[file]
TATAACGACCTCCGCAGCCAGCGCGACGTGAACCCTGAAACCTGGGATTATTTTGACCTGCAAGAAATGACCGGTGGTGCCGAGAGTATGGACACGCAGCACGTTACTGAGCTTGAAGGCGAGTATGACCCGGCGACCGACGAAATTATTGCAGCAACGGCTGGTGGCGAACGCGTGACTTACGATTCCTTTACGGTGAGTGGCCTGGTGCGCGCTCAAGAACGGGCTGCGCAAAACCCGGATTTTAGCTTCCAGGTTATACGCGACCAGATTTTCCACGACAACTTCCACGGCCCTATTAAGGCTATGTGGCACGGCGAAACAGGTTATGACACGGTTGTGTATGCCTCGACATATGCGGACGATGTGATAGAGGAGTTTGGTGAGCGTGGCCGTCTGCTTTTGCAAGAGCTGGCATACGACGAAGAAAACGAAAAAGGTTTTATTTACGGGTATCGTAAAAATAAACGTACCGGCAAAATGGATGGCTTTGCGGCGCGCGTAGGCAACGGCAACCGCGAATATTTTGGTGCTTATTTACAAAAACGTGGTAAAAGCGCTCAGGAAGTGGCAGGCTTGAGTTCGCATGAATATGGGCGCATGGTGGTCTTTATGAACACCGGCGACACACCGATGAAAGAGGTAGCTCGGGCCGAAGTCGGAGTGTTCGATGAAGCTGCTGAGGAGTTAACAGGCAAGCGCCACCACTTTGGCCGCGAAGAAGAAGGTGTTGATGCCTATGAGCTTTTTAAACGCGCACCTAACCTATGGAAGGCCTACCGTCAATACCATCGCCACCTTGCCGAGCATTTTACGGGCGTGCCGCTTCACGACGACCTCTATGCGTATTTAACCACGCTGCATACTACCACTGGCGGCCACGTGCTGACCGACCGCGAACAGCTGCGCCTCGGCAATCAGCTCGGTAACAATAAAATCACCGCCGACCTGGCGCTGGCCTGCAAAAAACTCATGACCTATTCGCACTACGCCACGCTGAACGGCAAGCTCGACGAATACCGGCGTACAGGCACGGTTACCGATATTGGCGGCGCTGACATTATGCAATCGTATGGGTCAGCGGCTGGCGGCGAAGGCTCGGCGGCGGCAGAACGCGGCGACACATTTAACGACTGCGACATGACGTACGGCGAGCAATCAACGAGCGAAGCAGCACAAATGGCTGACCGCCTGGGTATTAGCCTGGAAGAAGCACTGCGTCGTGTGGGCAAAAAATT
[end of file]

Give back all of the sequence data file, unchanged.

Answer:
TATAACGACCTCCGCAGCCAGCGCGACGTGAACCCTGAAACCTGGGATTATTTTGACCTGCAAGAAATGACCGGTGGTGCCGAGAGTATGGACACGCAGCACGTTACTGAGCTTGAAGGCGAGTATGACCCGGCGACCGACGAAATTATTGCAGCAACGGCTGGTGGCGAACGCGTGACTTACGATTCCTTTACGGTGAGTGGCCTGGTGCGCGCTCAAGAACGGGCTGCGCAAAACCCGGATTTTAGCTTCCAGGTTATACGCGACCAGATTTTCCACGACAACTTCCACGGCCCTATTAAGGCTATGTGGCACGGCGAAACAGGTTATGACACGGTTGTGTATGCCTCGACATATGCGGACGATGTGATAGAGGAGTTTGGTGAGCGTGGCCGTCTGCTTTTGCAAGAGCTGGCATACGACGAAGAAAACGAAAAAGGTTTTATTTACGGGTATCGTAAAAATAAACGTACCGGCAAAATGGATGGCTTTGCGGCGCGCGTAGGCAACGGCAACCGCGAATATTTTGGTGCTTATTTACAAAAACGTGGTAAAAGCGCTCAGGAAGTGGCAGGCTTGAGTTCGCATGAATATGGGCGCATGGTGGTCTTTATGAACACCGGCGACACACCGATGAAAGAGGTAGCTCGGGCCGAAGTCGGAGTGTTCGATGAAGCTGCTGAGGAGTTAACAGGCAAGCGCCACCACTTTGGCCGCGAAGAAGAAGGTGTTGATGCCTATGAGCTTTTTAAACGCGCACCTAACCTATGGAAGGCCTACCGTCAATACCATCGCCACCTTGCCGAGCATTTTACGGGCGTGCCGCTTCACGACGACCTCTATGCGTATTTAACCACGCTGCATACTACCACTGGCGGCCACGTGCTGACCGACCGCGAACAGCTGCGCCTCGGCAATCAGCTCGGTAACAATAAAATCACCGCCGACCTGGCGCTGGCCTGCAAAAAACTCATGACCTATTCGCACTACGCCACGCTGAACGGCAAGCTCGACGAATACCGGCGTACAGGCACGGTTACCGATATTGGCGGCGCTGACATTATGCAATCGTATGGGTCAGCGGCTGGCGGCGAAGGCTCGGCGGCGGCAGAACGCGGCGACACATTTAACGACTGCGACATGACGTACGGCGAGCAATCAACGAGCGAAGCAGCACAAATGGCTGACCGCCTGGGTATTAGCCTGGAAGAAGCACTGCGTCGTGTGGGCAAAAAATT